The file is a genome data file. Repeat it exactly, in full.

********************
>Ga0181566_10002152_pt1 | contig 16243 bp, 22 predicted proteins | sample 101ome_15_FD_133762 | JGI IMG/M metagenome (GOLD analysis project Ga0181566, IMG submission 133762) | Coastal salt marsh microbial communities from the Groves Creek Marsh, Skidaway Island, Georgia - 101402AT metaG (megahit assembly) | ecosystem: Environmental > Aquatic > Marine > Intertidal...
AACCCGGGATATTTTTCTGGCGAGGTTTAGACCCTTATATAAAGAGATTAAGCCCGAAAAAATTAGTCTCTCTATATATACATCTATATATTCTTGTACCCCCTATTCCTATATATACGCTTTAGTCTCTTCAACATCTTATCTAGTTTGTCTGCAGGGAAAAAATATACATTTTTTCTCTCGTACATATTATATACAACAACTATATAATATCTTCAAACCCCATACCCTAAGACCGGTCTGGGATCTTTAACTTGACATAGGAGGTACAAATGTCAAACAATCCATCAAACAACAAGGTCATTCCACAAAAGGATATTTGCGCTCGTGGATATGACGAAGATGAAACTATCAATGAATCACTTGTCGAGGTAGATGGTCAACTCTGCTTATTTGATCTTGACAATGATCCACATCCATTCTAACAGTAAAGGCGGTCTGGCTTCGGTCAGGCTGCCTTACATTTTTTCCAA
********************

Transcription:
>Ga0181566_10002152_pt1 | contig 16243 bp, 22 predicted proteins | sample 101ome_15_FD_133762 | JGI IMG/M metagenome (GOLD analysis project Ga0181566, IMG submission 133762) | Coastal salt marsh microbial communities from the Groves Creek Marsh, Skidaway Island, Georgia - 101402AT metaG (megahit assembly) | ecosystem: Environmental > Aquatic > Marine > Intertidal...
AACCCGGGATATTTTTCTGGCGAGGTTTAGACCCTTATATAAAGAGATTAAGCCCGAAAAAATTAGTCTCTCTATATATACATCTATATATTCTTGTACCCCCTATTCCTATATATACGCTTTAGTCTCTTCAACATCTTATCTAGTTTGTCTGCAGGGAAAAAATATACATTTTTTCTCTCGTACATATTATATACAACAACTATATAATATCTTCAAACCCCATACCCTAAGACCGGTCTGGGATCTTTAACTTGACATAGGAGGTACAAATGTCAAACAATCCATCAAACAACAAGGTCATTCCACAAAAGGATATTTGCGCTCGTGGATATGACGAAGATGAAACTATCAATGAATCACTTGTCGAGGTAGATGGTCAACTCTGCTTATTTGATCTTGACAATGATCCACATCCATTCTAACAGTAAAGGCGGTCTGGCTTCGGTCAGGCTGCCTTACATTTTTTCCAA